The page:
Certain people have the right to contest your will if they feel that you have not made adequate provision for them. The court will then have to consider their circumstances and any obligation you had to them. We can advise you who those possible claimants might be in your particular case.
The Law Reform (Testamentary Promises) Act
If you’ve promised someone a reward in your will for services carried out during your lifetime but for which you did not pay them (such as housekeeping) and you don’t keep that promise, they can make a claim for the reward.
The Property (Relationships) Act
In general terms, if you have been in a relationship for three years or more, your partner is entitled to half your relationship property if you separate or die. This applies to married, civil union and de facto couples. But you can make your own agreement if you want – this is called a ‘property sharing’ or ‘contracting out’ agreement. If you die your partner has six months to either accept what you leave them in your will or claim their share under the Act.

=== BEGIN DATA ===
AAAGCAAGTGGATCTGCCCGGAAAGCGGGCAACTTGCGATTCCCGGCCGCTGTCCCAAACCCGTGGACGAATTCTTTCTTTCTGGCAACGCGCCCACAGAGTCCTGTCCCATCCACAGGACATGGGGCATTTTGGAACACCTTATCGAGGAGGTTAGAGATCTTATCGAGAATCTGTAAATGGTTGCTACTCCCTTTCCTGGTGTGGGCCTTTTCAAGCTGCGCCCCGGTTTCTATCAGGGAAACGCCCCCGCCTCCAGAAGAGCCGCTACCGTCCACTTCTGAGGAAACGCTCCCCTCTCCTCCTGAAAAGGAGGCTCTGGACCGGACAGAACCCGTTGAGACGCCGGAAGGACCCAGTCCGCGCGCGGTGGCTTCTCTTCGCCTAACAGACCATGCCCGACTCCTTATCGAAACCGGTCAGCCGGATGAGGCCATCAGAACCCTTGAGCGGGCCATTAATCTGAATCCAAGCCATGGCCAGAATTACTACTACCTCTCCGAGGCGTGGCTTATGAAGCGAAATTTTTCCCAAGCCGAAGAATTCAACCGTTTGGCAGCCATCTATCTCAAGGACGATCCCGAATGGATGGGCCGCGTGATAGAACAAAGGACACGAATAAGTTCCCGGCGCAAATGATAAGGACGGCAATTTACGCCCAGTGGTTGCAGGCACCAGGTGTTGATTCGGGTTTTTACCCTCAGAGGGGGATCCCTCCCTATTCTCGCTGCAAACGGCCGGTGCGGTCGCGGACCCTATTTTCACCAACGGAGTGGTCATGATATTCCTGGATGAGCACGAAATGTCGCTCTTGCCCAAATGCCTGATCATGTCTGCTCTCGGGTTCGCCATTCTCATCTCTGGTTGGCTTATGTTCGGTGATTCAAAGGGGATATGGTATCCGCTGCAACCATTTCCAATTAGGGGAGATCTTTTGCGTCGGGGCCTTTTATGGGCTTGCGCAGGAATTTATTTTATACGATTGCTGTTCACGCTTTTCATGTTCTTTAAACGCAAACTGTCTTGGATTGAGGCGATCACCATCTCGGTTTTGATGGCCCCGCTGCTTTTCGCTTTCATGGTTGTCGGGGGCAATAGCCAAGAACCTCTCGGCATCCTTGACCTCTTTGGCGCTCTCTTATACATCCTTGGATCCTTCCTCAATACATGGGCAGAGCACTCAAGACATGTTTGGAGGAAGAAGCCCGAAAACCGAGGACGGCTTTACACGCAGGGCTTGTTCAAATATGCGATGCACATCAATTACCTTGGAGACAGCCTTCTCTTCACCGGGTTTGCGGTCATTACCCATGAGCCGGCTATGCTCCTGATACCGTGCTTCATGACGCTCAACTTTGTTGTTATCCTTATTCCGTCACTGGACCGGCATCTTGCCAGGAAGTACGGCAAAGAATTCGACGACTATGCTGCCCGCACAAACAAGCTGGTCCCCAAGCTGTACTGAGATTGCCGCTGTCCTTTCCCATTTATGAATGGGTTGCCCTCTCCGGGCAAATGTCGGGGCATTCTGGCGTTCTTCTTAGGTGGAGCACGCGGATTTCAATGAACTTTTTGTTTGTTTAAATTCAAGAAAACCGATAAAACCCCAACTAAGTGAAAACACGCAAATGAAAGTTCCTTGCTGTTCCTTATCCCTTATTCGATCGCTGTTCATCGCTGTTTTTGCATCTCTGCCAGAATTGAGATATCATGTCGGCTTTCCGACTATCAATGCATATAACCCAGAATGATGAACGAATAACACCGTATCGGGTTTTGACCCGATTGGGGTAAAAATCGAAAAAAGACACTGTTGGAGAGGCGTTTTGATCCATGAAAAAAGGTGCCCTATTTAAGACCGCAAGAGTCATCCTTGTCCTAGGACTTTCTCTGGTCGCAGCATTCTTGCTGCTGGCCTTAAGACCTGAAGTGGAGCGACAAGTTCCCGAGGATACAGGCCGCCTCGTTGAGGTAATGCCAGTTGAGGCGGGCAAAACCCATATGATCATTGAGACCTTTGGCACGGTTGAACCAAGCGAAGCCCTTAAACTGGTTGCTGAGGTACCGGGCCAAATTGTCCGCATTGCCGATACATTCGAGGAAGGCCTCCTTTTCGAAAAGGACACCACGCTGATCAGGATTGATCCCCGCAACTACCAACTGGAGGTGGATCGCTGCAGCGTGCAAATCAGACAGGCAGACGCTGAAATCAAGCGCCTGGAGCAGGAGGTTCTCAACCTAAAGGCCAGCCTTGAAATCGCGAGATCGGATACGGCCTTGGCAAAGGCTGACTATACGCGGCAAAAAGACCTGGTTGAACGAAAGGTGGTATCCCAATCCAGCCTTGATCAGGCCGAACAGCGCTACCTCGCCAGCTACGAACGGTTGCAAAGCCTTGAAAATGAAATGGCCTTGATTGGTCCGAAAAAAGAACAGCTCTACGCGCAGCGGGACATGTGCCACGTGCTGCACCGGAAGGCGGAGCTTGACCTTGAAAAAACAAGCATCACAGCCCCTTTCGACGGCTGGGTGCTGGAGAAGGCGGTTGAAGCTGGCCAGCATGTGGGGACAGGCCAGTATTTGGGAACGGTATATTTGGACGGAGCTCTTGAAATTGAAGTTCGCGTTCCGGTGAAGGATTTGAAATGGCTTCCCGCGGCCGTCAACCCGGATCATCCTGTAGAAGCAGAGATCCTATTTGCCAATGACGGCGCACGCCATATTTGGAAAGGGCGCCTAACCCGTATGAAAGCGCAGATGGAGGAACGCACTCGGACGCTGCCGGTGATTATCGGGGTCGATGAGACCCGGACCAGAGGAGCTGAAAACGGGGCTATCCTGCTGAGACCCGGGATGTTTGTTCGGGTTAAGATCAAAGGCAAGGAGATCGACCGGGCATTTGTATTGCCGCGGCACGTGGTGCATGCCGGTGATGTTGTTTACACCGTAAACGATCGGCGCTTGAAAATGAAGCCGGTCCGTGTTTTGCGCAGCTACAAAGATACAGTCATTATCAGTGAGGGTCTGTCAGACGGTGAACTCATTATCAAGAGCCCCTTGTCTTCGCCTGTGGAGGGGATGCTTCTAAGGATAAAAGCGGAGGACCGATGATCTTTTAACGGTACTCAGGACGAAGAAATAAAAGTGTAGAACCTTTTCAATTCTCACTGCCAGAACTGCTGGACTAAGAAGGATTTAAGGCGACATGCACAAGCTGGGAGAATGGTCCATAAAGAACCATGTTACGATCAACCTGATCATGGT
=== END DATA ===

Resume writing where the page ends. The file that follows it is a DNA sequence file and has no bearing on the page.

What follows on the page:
If you don’t have a will your partner can still claim their share under the Act. But they may not get as much as you would want, and they could have to sell the family home or other assets to pay other people who are entitled to a share.